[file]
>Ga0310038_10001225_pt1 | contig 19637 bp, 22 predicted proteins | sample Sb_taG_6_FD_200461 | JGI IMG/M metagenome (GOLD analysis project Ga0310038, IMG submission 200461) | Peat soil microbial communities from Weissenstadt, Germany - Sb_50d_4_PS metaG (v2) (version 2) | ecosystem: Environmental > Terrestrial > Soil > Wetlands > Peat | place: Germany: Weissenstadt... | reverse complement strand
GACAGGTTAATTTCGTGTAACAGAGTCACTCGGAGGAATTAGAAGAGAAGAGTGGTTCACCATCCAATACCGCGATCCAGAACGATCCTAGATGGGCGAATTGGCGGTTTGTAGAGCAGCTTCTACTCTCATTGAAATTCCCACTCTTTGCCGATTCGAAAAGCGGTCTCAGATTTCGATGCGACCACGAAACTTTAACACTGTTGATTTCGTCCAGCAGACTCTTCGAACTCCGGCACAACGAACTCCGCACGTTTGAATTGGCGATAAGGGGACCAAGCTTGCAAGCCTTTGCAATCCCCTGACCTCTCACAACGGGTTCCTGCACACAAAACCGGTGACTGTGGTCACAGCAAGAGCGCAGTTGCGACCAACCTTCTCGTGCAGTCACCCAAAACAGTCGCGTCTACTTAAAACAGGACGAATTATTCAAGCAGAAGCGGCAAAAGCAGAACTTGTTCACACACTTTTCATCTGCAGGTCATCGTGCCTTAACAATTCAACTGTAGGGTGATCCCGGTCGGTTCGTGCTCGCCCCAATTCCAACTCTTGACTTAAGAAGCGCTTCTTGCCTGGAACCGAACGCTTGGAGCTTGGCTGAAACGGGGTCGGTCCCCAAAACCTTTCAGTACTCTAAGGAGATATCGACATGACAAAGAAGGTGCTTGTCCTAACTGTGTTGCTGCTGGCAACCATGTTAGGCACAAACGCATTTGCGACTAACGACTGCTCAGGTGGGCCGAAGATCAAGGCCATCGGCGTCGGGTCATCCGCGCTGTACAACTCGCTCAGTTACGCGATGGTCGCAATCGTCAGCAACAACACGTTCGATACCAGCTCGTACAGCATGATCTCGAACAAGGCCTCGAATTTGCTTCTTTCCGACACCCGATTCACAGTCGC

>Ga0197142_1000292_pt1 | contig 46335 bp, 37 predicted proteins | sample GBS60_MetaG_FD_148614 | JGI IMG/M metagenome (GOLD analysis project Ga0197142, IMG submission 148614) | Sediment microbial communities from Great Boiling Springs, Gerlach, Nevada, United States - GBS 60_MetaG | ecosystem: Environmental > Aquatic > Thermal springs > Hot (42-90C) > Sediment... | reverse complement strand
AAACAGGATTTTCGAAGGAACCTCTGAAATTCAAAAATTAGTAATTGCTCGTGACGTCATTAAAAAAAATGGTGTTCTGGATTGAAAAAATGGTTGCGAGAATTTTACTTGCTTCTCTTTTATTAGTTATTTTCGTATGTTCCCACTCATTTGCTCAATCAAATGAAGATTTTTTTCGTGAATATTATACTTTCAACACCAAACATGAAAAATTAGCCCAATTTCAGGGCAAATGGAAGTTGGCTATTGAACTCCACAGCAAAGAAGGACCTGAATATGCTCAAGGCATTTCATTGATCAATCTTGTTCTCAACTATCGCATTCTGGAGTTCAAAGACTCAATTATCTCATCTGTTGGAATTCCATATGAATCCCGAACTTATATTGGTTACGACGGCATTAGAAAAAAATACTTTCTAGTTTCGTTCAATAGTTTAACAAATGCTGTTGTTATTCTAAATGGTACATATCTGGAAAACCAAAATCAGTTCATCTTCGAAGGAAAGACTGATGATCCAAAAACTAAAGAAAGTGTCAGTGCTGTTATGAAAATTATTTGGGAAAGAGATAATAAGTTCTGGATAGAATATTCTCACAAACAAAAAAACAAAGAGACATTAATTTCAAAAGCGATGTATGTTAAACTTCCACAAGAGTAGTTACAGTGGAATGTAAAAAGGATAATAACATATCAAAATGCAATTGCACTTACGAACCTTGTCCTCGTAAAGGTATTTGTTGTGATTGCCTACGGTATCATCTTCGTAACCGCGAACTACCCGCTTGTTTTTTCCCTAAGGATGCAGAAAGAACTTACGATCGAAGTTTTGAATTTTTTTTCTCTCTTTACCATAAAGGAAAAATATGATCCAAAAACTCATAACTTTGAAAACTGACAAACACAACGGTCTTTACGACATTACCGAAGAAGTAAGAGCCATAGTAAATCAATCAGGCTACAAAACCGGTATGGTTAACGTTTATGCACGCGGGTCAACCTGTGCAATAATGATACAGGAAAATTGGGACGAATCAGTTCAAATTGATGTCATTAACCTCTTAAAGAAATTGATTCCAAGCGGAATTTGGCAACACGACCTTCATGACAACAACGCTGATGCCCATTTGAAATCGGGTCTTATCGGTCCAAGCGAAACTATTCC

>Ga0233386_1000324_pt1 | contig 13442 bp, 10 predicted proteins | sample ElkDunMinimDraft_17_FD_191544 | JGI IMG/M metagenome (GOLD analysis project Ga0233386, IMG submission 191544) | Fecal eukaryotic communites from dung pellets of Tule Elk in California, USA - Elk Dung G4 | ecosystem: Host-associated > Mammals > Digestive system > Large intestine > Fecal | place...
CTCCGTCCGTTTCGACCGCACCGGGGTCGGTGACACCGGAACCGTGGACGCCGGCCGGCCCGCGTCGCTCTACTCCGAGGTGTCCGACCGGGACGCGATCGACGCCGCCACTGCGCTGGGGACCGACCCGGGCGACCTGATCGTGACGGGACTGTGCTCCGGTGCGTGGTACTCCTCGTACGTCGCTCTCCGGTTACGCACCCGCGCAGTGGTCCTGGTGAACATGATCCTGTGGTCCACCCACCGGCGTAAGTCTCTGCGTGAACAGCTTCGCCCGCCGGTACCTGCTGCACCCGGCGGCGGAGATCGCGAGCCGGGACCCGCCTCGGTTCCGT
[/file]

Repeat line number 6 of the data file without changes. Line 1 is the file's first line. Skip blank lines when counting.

CTCCGTCCGTTTCGACCGCACCGGGGTCGGTGACACCGGAACCGTGGACGCCGGCCGGCCCGCGTCGCTCTACTCCGAGGTGTCCGACCGGGACGCGATCGACGCCGCCACTGCGCTGGGGACCGACCCGGGCGACCTGATCGTGACGGGACTGTGCTCCGGTGCGTGGTACTCCTCGTACGTCGCTCTCCGGTTACGCACCCGCGCAGTGGTCCTGGTGAACATGATCCTGTGGTCCACCCACCGGCGTAAGTCTCTGCGTGAACAGCTTCGCCCGCCGGTACCTGCTGCACCCGGCGGCGGAGATCGCGAGCCGGGACCCGCCTCGGTTCCGT